Significant changes have taken place globally in the 21st century. Political, social, and economic interdependence has led to exploration of different cultures in other countries. This has led researchers to investigate the cross-cultural dimensions of a society. In such intellectual discourse, cultural and cross-cultural theories have been presented to obtain a conceptual framework of understanding different cultures and how to fit in them. It is the diversity of cultures that generates differing human attitudes and behaviors regarding discoursed perspectives. Recent studies such as one conducted by Samovar, Porter and McDaniel (2009) are aimed at making the audiences understand how to communicate across different and often conflicting cultural settings. Section II will highlight the culture of Japan as an area of interest other than my own culture whereby the researcher will present an introduction to Japanese culture. Sections III, IV, and V will describe cultural characteristics of America, an explanation of theoretical underpinnings to help analyze the Japanese and American cultures, and report the main similarities and differences in both the cultures respectively. The researcher's potential bias in analyzing both the cultures will be reported in section VI followed by conclusion and identification of further research potential (section VII).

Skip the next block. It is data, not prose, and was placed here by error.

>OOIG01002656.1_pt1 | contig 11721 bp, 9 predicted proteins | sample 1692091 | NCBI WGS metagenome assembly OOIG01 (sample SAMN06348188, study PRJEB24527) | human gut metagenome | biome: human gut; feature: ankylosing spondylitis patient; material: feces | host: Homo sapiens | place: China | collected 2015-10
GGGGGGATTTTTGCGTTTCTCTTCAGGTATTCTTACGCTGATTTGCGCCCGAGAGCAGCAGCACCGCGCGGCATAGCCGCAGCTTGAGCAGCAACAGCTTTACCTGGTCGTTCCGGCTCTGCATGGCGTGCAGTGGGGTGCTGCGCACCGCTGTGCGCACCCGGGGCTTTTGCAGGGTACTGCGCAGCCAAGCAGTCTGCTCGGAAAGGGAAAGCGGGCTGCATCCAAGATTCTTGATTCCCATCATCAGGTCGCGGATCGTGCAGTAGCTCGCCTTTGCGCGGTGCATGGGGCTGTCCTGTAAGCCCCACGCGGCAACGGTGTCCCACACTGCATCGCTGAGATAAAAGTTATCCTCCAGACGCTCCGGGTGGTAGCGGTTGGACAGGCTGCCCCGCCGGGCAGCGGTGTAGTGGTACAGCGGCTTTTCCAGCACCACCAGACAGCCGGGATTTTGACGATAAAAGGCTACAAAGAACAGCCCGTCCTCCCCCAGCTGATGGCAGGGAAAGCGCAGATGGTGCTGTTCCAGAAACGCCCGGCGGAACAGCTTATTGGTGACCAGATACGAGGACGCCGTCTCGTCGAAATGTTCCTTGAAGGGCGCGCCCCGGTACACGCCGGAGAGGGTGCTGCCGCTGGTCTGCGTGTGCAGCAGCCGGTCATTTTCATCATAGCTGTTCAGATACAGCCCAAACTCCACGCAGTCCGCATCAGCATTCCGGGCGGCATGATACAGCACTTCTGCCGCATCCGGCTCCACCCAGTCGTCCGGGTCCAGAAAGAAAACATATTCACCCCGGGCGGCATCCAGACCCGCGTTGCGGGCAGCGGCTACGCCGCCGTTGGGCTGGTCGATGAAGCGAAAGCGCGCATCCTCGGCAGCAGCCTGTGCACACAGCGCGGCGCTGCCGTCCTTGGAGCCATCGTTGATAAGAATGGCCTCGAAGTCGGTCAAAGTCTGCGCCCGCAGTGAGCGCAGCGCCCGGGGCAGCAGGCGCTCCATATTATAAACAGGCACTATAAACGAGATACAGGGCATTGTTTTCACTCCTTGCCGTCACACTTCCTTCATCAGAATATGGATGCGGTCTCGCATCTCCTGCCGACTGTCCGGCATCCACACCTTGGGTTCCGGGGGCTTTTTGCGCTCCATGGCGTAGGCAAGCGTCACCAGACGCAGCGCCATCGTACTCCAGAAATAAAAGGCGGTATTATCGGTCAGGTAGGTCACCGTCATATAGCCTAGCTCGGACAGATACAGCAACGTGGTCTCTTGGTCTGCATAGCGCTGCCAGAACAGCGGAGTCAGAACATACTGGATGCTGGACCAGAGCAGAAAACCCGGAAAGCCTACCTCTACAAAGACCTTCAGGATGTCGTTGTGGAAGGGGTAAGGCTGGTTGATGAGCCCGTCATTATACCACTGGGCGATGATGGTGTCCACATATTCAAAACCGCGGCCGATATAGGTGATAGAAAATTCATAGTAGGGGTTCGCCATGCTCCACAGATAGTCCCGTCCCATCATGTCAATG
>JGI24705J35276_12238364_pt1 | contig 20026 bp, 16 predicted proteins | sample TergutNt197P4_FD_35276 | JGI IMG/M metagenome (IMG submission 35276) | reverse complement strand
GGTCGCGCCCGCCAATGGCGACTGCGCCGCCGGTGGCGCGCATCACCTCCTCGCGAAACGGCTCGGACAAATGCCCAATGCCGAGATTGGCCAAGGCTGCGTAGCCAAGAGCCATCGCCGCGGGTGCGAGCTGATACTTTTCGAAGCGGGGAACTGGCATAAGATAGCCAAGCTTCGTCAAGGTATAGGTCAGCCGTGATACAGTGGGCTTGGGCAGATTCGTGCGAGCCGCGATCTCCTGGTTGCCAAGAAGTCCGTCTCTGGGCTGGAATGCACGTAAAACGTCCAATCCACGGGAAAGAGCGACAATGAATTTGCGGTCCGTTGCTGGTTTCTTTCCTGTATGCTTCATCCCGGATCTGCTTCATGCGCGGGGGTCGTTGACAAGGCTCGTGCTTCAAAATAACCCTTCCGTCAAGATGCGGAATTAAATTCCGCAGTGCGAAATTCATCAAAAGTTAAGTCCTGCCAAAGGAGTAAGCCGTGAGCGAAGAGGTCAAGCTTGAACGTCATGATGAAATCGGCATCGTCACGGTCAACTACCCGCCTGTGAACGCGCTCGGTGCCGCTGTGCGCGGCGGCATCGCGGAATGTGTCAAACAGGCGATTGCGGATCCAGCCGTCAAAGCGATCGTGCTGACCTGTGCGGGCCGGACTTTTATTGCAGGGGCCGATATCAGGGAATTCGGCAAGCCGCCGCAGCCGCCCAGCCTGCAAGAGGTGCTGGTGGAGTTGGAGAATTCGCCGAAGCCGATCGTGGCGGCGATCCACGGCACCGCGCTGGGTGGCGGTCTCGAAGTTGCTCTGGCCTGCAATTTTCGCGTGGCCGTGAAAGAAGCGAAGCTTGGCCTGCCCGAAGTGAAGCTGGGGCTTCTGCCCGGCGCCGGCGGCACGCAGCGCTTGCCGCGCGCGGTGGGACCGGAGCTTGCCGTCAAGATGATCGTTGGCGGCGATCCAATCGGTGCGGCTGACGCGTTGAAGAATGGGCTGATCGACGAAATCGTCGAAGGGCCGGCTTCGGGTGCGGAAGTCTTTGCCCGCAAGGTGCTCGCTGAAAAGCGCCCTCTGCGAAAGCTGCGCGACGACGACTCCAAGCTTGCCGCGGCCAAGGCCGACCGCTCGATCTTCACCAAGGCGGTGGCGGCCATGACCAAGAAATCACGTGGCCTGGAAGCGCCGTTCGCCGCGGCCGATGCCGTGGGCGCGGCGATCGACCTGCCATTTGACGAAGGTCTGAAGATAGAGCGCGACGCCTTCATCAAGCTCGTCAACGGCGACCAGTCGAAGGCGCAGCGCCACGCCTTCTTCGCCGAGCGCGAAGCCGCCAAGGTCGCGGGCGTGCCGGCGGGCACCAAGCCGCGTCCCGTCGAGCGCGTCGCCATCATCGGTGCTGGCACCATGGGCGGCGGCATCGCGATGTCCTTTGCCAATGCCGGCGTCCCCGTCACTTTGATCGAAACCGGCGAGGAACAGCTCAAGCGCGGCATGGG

Culture of interest: Japan
Aimai, meaning vagueness and obscurity, is the dominant characteristic of Japanese culture. It is not only tolerated in Japan but cherished as well. Such cultural characteristics are representative of a low-key and modest human attitude toward ones' self. The principal interest in Japanese culture was aroused due to multiple factors of which two particularly stronger ones are Japan's tremendous ability to rebuild their country after the WWII. Despite losing the battle in an unceremonious manner and having to face such vast level of destruction, the nation soon recollected itself and emerged as technology cum exports hub of the world. Davies and Ikeno (2002) observed that geography played a major role in shaping the culture of Japan. Most part of the country is isolated from rest of the Asian continent by virtue of being an island and surrounded by mountains. Having to live in close proximities, the Japanese people are closely knit social units. Being virtually locked on an island and having frequent rains, Japanese people used to grow rice that required collective labor. Thus, collectivism is also a dominant feature of Japanese culture.